Local Real Estate Board Overrun by LG1Z1 Virus

Oct 26, 2009 5:08:28 AM


Figure 1: Construction signs in Austin alerted residents  to the presence of LG1Z1 infected zombies. **

Austin, TX – Austin-area REALTORS expressed shock and dismay when it was discovered that many of their coworkers were infected with the noxiously virulent and business-threatening strain of the LG1Z1 virus, commonly called the “lead generation zombie syndrome.” One local real estate board executive who spoke with us on the condition of anonymity reported, “This is a problem of pandemic proportions, not just in Austin, but throughout the industry – infected agents simply won’t ask for business.”

News of the zombie virus outbreak broke after the local Multiple Listings Service (MLS) hosted a series of meetings for agents and brokers to exchange old for new datakeys or “dkeys”, the electronic keypads that provide access to listed houses. One MLS employee—recently relocated from Colorado and in need of a real estate professional—facilitated exchange and met thousands of real estate agents without being asked if she needed an agent or even for a referral.

“This was the last day to exchange your equipment,” said KW agent Colin Platt. “I know for sure she had seen thousands of REALTORs over the previous few days.” Platt engaged her in conversation, established rapport and discovered she was new to town and thinking of buying. Platt asked for her contact information and got her commitment to meet about buying a home. “I really believe now that if you don’t ask, you don’t get,” he summed up.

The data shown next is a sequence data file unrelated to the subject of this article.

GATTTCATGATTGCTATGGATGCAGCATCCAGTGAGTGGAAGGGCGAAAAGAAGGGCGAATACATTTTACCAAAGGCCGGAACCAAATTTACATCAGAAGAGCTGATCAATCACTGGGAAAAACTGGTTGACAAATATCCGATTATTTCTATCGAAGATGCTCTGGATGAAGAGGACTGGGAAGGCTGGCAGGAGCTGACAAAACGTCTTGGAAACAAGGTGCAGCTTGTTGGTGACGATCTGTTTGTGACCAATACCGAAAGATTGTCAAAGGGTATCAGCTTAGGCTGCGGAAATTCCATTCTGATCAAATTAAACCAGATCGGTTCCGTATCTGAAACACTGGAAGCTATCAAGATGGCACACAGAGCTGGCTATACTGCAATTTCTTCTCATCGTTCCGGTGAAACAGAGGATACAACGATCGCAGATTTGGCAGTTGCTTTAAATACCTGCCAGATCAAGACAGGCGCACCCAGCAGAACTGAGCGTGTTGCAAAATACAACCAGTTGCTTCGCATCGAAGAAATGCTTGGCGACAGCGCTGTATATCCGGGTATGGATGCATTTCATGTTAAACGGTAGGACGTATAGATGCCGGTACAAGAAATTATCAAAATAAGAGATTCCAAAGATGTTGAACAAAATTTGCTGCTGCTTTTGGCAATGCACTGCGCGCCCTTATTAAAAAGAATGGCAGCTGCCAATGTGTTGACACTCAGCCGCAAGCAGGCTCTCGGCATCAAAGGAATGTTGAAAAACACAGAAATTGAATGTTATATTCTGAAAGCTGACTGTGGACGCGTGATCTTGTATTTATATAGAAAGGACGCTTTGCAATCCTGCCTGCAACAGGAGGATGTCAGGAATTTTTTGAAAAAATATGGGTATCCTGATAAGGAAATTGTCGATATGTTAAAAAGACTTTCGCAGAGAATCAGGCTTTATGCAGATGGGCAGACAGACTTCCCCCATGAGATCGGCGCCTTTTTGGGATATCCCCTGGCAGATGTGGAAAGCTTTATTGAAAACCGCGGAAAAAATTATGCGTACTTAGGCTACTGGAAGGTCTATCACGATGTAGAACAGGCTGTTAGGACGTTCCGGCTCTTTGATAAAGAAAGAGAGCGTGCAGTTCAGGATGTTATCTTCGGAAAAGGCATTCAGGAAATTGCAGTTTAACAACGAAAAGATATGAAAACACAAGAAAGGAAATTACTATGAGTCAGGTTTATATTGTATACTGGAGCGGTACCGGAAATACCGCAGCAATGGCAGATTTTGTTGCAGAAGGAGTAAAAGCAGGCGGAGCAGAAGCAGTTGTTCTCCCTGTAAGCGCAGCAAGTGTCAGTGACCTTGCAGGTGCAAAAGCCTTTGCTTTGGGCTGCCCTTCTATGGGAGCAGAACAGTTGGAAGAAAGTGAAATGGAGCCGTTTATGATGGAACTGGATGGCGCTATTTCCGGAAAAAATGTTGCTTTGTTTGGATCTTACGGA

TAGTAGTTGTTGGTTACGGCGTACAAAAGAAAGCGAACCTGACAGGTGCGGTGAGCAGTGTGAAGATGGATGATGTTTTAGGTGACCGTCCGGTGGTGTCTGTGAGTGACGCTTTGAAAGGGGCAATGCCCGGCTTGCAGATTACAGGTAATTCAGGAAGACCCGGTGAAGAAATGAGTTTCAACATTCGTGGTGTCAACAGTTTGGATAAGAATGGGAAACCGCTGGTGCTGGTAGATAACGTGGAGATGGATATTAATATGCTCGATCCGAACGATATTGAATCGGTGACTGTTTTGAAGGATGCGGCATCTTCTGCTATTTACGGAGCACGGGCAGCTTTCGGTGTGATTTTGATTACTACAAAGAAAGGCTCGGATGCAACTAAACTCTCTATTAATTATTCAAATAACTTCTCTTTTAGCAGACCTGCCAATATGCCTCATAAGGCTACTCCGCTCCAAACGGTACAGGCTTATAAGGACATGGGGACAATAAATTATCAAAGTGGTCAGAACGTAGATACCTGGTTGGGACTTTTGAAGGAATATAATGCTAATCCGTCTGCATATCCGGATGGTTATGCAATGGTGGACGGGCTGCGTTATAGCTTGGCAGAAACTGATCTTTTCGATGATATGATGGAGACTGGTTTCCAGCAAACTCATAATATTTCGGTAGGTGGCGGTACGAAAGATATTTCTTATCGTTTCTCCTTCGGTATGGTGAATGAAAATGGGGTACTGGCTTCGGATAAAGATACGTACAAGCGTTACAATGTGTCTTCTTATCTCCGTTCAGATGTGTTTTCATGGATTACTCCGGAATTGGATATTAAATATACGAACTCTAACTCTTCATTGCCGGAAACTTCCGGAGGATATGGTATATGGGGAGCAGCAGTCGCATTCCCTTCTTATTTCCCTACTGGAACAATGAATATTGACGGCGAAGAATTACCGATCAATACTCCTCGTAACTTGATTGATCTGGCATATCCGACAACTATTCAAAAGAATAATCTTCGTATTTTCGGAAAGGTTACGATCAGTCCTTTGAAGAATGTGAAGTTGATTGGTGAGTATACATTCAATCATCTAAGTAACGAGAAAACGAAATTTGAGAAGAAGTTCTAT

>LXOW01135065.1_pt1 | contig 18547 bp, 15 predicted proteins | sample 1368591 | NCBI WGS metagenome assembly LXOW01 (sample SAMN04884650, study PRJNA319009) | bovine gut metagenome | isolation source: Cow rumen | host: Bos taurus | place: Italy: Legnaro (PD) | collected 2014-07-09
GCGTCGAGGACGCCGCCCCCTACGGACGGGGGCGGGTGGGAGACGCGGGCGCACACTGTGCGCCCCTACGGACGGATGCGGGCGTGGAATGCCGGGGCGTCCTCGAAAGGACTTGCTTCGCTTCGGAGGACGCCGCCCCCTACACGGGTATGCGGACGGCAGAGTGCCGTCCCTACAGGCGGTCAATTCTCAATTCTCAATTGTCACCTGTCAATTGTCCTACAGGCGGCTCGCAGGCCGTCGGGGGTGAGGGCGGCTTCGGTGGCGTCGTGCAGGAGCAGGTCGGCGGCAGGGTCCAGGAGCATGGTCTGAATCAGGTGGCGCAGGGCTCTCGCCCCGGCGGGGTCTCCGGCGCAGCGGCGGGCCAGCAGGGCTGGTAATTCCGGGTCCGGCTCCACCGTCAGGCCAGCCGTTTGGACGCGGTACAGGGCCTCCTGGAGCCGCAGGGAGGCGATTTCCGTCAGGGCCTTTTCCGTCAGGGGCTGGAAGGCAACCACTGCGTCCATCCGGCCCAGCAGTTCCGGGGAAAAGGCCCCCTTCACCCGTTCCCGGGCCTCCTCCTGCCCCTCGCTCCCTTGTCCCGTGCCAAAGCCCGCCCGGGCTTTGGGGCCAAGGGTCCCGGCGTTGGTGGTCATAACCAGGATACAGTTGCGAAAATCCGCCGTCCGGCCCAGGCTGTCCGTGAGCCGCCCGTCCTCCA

Local board members called in specialists from the Centers for Disease Control and Prevention in Atlanta who issued an urgent call for KWU training and MAPS coaching. Said one CDC official, “The great tragedy of the LG1Z1 virus is that, although it is the leading killer of real estate businesses, it’s completely preventable with regular training.”

How do I know if I have LG1Z1?

You may have the lead generation zombie syndrome if you have some or all of these symptoms:

1) Infrequent or irregular closings

2) Sphere of influence deficiency notable by a lack of referrals

3) Commission atrophy and client loss

4) Long periods of boredom, restlessness or inactivity

5) Irritable spouse syndrome

6) Increased Ramen intake

With other epidemics, quarantine is often an effective strategy, however with the LG1Z1 virus, experts are advising exactly the opposite. Congregating with like-minded agents in training and coaching forums seems to be the best medicine. In test subjects, regular exposure to scripts training and coaching effectively bolstered immunity to the virus. Alexis MacIntyre, director of KWU training and faculty development, explains, “The answer to an unasked question is always no. When agents arm themselves with proven scripts and dialogues, they have more confidence to ask for business and the ability to overcome common objections. We encourage everyone to get inoculated today so we can eradicate this virus!”